on pharmacies, medicines & health insurance
Q: Have you used a pharmacy in Spain?
Yes. Pharmacies (farmacias) are easily recognized by the bright green cross outside of the shop. Some maintain the morning & afternoon schedules so common here in Spain, but there are others that are open 12 or 24 hours. The mysterious and wonderful thing about pharmacies here is that you can walk in, claim an ailment, and be given something immediately. This is kind of like personalized over-the-counter drugs. “My throat hurts” “My stomach aches” and even “I’m hungover” will get you a box from the pharmacist and a suggestion on how to take it. Would that happen in the US? Don’t hold your breath.
Q: Are you covered by health insurance?
Yes, the program pays for health insurance. When we arrive we get a series of letters (3 or 4) that explain our health insurance in fits and starts. Basically, they pay for the doctor and any dramatic events like hospitalization. I myself have not used this service (knock on wood) but I am damn glad its there.
Q: How many sick days do you have with your job?
We don’t necessarily have sick days. If you wake up and feel like you got hit by a truck, you call your coordinator (or SMS because it is some hideous hour of the morning and they are probably still asleep). It is polite to notify your coordinator (as your boss) and also the teachers you are scheduled to work with that day. If necessary, you may need to tell your director. To my knowledge, you do not need to make up (recuperar) the days that you miss in case of illness.
Q: What happens if the person you’re supposed to teach with calls in sick?
In short, this is a field day for the students. It is not like in the US where the teacher has a Plan B or back up lesson plans for a substitute. The “substitutes” are actually teachers in our school that do not have a scheduled class. There are typically 2 or 3 at a time and they take turns as “guardia.” When the teacher is out, you are excused. You are not supposed to be in the classroom alone, although I have heard of this happening in other schools. A science teacher was out the other day, so I didn’t go to her class, and later spotted my 2nd years outside running amuck in the sunshine. Lucky devils! And you thought American students got excited about a sub…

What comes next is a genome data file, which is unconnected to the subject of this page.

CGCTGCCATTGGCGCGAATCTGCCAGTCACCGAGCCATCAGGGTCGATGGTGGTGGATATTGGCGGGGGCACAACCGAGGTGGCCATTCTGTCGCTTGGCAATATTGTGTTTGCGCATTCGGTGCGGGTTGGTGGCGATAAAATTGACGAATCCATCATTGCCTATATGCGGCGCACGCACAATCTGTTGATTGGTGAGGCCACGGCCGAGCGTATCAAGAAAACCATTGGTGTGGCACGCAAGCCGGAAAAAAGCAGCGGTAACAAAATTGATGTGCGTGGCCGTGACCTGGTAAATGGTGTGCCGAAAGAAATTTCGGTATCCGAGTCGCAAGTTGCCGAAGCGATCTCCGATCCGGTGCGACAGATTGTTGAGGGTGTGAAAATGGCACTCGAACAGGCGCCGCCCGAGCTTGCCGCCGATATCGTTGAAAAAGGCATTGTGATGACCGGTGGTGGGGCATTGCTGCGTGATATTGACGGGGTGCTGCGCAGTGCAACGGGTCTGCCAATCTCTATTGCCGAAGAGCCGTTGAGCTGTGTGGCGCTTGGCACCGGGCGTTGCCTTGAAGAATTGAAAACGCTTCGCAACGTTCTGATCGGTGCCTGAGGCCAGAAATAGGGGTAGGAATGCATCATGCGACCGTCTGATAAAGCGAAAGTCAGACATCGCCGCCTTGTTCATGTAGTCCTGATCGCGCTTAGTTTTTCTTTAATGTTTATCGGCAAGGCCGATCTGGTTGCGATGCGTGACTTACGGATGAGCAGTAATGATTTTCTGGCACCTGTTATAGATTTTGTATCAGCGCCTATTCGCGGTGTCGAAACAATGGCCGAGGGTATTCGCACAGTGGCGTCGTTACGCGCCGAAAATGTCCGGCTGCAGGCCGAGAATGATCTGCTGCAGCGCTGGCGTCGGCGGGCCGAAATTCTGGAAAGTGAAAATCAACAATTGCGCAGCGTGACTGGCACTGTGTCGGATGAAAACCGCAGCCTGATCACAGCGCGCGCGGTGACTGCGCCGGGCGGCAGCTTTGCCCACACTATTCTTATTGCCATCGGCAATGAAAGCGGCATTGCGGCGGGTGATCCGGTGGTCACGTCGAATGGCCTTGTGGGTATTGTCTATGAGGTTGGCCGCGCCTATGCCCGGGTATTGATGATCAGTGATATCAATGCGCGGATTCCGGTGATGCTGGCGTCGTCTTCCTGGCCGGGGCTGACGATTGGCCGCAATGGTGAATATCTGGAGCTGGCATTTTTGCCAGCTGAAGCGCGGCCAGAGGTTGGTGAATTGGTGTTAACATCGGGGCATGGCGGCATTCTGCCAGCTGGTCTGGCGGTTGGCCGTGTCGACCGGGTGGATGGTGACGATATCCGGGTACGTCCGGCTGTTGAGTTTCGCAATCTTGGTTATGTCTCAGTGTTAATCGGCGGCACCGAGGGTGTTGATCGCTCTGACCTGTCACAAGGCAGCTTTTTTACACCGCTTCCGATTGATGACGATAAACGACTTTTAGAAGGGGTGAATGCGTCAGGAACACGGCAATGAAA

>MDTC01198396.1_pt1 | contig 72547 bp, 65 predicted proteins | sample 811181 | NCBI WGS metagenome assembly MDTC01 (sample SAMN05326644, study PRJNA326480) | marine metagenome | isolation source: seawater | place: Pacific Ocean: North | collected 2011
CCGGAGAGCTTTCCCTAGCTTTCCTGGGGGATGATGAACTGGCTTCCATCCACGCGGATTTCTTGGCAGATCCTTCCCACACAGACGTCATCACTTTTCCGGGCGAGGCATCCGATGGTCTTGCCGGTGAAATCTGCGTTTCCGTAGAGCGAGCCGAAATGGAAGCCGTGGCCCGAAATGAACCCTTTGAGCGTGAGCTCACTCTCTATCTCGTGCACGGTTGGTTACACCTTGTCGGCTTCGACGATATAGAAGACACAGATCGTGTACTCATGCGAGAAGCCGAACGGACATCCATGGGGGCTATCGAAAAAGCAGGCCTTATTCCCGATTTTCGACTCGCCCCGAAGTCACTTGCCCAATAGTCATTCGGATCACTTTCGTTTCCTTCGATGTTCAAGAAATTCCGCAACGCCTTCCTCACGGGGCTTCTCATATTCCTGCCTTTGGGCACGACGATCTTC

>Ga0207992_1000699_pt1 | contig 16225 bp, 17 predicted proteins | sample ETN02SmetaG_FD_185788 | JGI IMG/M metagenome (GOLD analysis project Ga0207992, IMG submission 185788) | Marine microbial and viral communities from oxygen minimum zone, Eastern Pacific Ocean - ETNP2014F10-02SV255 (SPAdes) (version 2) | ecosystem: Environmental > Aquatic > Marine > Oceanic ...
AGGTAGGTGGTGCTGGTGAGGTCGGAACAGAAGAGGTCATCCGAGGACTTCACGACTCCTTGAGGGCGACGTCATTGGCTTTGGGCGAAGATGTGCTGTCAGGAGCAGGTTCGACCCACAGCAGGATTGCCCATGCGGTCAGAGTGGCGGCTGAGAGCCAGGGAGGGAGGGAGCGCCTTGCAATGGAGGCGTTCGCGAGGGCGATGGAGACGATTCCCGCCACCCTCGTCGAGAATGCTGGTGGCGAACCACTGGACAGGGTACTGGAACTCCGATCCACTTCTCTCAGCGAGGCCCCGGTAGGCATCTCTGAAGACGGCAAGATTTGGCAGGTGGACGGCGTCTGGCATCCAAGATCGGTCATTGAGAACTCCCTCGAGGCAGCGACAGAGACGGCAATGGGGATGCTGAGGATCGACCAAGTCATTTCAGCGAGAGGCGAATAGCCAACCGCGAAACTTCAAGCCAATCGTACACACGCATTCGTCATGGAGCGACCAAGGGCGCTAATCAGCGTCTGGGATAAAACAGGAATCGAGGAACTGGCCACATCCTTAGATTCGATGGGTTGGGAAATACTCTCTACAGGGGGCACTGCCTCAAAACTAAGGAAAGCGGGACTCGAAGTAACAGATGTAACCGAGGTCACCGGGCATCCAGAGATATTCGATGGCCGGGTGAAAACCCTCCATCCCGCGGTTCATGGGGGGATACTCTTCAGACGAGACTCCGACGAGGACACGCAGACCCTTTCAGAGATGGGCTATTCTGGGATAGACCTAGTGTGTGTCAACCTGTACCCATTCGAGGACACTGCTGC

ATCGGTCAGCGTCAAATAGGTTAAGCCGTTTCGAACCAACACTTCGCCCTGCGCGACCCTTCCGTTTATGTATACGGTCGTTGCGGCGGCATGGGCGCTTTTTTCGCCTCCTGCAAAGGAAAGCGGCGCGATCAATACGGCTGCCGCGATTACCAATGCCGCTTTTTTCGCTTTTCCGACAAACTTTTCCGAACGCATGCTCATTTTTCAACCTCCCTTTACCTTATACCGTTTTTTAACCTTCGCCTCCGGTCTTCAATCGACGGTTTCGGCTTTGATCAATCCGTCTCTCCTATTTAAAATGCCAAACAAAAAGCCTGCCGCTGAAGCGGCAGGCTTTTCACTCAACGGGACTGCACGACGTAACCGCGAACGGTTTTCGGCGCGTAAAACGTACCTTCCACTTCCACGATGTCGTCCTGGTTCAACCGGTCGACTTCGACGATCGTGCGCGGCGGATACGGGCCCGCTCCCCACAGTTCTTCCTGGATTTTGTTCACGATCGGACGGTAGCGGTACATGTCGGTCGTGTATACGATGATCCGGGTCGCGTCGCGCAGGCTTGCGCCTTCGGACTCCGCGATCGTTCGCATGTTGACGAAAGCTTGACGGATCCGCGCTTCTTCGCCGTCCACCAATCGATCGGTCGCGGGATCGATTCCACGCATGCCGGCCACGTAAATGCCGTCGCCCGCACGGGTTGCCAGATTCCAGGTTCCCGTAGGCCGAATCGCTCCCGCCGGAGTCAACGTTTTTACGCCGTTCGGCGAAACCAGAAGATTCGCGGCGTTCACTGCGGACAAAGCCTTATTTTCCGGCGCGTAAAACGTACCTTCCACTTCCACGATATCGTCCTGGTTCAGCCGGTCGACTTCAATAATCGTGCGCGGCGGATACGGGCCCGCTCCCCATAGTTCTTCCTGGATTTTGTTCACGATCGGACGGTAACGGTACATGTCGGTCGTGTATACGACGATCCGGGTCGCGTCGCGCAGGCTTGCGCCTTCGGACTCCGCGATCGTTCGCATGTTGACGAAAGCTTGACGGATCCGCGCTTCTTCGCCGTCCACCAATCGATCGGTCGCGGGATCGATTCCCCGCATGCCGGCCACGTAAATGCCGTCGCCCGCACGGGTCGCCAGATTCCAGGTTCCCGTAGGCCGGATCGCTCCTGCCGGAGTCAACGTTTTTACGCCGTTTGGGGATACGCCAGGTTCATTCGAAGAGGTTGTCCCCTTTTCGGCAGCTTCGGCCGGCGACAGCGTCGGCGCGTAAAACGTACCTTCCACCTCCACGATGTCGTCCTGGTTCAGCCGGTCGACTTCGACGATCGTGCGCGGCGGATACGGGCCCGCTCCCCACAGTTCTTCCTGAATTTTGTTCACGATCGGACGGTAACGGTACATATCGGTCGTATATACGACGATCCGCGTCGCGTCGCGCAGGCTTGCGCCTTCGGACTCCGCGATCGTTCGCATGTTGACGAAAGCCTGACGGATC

Q: Is medication expensive in Spain?
No! I have purchased two medications that cost an arm and a leg in the United States. One prime example is birth control. That’s right I said it. BIRTH CONTROL. The first item of note is that the government health insurance will not pay for this (or other forms of contraceptive drugs). But don’t panic. A 3 month supply of name-brand Yazmin? 40 euros or 55$. Are you kidding? If you bought a SINGLE pack of Yazmin for one month (without insurance) in the US .. you would pay approximately 129$. I also purchased blood pressure medication and that was a whopping THREE euros. Needless to say I will stock up on all of this before I come home.
Q: Have you been homesick?
Ahh the ultimate illness. Thanks to the glory of skype, and google video chat, my homesickness has been significantly less than my previous long term trip abroad (6 months). I talk to my parents every day in some way, shape or form and I keep up with my friends in a hundred different ways. I hit a rough patch around Christmastime, as one would expect… the holidays are difficult to spend away from home. I don’t give a damn if you’re in the poshest place in the world sipping champagne and eating bonbons – it is not home and opening presents together on skype just doesn’t do the trick. My prescription for homesickness is weekly chats with the parents AND the best cure ever …. a pending visit 🙂 (20 days to go in case you were curious).